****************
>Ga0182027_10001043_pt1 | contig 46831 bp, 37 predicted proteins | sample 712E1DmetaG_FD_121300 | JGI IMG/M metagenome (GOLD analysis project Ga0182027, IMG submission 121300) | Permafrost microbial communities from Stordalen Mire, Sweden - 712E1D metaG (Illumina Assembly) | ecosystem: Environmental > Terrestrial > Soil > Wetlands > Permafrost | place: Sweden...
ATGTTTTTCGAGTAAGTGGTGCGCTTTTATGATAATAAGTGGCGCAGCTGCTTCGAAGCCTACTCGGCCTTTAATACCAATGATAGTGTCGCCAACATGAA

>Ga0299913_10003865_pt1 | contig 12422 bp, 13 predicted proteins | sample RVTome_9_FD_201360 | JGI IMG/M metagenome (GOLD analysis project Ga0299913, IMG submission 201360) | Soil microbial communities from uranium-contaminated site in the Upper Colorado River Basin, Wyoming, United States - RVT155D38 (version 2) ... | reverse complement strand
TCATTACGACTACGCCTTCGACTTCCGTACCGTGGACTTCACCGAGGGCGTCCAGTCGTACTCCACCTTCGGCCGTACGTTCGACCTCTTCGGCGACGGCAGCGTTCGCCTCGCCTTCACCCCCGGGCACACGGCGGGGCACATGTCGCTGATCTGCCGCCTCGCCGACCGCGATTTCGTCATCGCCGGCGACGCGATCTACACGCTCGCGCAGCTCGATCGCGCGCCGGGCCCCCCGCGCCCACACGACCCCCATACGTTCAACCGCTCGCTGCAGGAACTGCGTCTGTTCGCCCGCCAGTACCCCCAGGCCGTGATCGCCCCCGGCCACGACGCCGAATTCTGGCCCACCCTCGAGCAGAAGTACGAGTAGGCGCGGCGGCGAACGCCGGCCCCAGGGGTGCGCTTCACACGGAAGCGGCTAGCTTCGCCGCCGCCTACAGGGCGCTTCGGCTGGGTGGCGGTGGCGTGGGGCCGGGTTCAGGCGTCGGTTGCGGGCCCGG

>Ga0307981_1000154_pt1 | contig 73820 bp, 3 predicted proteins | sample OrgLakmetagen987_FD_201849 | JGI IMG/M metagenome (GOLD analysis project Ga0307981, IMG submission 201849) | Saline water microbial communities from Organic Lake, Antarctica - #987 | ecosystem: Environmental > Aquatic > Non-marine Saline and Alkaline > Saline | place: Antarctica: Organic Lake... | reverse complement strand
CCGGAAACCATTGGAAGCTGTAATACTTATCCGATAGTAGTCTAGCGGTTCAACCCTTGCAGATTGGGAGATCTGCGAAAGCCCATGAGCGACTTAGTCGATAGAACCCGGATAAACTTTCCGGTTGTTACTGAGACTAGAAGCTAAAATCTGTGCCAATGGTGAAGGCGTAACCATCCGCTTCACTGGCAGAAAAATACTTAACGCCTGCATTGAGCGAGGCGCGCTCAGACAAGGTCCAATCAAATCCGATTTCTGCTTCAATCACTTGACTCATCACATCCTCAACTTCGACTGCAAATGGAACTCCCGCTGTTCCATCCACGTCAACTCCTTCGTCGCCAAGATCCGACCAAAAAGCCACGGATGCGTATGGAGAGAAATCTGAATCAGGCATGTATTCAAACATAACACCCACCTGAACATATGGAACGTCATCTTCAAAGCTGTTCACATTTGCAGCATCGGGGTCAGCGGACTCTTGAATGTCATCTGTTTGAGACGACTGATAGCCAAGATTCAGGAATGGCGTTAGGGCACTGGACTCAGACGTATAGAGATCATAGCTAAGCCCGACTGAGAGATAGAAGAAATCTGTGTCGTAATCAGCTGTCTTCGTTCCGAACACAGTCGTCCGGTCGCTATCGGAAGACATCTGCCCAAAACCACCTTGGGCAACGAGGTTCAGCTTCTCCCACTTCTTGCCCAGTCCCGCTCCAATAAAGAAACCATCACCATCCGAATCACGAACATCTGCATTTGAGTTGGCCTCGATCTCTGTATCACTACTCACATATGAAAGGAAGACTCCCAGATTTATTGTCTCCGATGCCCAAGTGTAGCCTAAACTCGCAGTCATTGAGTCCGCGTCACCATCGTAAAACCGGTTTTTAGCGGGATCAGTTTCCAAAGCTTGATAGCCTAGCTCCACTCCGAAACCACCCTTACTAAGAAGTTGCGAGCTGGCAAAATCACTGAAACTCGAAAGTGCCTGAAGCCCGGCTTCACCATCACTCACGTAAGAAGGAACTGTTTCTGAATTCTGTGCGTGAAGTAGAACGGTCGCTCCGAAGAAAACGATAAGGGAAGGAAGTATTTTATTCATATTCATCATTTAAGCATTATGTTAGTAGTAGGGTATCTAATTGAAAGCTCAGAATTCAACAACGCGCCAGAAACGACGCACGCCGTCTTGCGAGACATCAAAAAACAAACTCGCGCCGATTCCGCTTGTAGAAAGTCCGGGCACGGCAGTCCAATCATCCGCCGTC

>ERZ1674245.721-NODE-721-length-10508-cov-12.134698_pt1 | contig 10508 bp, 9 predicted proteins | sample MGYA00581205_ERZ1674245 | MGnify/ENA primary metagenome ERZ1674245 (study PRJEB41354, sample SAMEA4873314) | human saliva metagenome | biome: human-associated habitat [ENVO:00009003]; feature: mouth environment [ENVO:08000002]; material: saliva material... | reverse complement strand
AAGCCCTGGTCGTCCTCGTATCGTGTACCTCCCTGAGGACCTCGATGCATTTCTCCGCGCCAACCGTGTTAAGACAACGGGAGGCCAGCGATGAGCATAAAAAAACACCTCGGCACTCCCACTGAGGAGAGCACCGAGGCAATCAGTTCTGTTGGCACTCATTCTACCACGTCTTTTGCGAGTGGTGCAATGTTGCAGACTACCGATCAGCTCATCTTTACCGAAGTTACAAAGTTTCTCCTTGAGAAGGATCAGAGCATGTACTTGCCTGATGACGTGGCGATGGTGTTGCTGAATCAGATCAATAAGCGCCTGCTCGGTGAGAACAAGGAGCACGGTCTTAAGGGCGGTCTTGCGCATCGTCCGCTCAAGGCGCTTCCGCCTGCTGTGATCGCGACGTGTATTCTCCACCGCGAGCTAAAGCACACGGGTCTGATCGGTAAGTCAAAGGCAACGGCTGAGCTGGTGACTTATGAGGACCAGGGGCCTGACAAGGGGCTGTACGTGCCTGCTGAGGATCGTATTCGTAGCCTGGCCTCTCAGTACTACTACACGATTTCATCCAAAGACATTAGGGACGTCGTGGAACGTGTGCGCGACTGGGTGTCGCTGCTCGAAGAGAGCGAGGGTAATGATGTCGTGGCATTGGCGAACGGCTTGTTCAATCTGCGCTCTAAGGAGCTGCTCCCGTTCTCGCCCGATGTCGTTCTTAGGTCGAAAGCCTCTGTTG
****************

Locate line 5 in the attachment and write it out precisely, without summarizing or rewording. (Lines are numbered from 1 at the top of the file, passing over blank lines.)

>Ga0307981_1000154_pt1 | contig 73820 bp, 3 predicted proteins | sample OrgLakmetagen987_FD_201849 | JGI IMG/M metagenome (GOLD analysis project Ga0307981, IMG submission 201849) | Saline water microbial communities from Organic Lake, Antarctica - #987 | ecosystem: Environmental > Aquatic > Non-marine Saline and Alkaline > Saline | place: Antarctica: Organic Lake... | reverse complement strand